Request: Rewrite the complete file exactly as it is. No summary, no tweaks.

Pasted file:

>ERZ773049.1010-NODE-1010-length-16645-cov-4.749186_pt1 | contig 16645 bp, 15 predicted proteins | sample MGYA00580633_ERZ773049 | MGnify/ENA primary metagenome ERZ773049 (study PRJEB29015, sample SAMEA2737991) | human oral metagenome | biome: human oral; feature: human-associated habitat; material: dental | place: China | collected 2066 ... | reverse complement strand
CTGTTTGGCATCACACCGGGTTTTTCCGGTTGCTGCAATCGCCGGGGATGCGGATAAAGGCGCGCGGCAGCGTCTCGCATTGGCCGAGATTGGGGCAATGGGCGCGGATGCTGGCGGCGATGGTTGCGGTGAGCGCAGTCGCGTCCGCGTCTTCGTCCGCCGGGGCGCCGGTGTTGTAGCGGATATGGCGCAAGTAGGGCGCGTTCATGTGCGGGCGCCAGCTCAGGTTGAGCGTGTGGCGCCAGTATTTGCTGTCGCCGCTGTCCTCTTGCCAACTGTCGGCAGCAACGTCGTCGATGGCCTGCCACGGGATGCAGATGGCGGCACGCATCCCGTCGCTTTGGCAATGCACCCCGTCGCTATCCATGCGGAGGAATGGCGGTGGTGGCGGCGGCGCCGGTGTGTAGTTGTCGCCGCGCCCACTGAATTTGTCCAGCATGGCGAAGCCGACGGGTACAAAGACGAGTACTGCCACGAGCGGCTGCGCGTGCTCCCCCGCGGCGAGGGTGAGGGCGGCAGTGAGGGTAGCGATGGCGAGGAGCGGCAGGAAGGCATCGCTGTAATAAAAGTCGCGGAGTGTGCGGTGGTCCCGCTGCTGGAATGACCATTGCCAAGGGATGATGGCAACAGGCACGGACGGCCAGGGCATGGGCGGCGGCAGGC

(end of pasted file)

>ERZ773049.1010-NODE-1010-length-16645-cov-4.749186_pt1 | contig 16645 bp, 15 predicted proteins | sample MGYA00580633_ERZ773049 | MGnify/ENA primary metagenome ERZ773049 (study PRJEB29015, sample SAMEA2737991) | human oral metagenome | biome: human oral; feature: human-associated habitat; material: dental | place: China | collected 2066 ... | reverse complement strand
CTGTTTGGCATCACACCGGGTTTTTCCGGTTGCTGCAATCGCCGGGGATGCGGATAAAGGCGCGCGGCAGCGTCTCGCATTGGCCGAGATTGGGGCAATGGGCGCGGATGCTGGCGGCGATGGTTGCGGTGAGCGCAGTCGCGTCCGCGTCTTCGTCCGCCGGGGCGCCGGTGTTGTAGCGGATATGGCGCAAGTAGGGCGCGTTCATGTGCGGGCGCCAGCTCAGGTTGAGCGTGTGGCGCCAGTATTTGCTGTCGCCGCTGTCCTCTTGCCAACTGTCGGCAGCAACGTCGTCGATGGCCTGCCACGGGATGCAGATGGCGGCACGCATCCCGTCGCTTTGGCAATGCACCCCGTCGCTATCCATGCGGAGGAATGGCGGTGGTGGCGGCGGCGCCGGTGTGTAGTTGTCGCCGCGCCCACTGAATTTGTCCAGCATGGCGAAGCCGACGGGTACAAAGACGAGTACTGCCACGAGCGGCTGCGCGTGCTCCCCCGCGGCGAGGGTGAGGGCGGCAGTGAGGGTAGCGATGGCGAGGAGCGGCAGGAAGGCATCGCTGTAATAAAAGTCGCGGAGTGTGCGGTGGTCCCGCTGCTGGAATGACCATTGCCAAGGGATGATGGCAACAGGCACGGACGGCCAGGGCATGGGCGGCGGCAGGC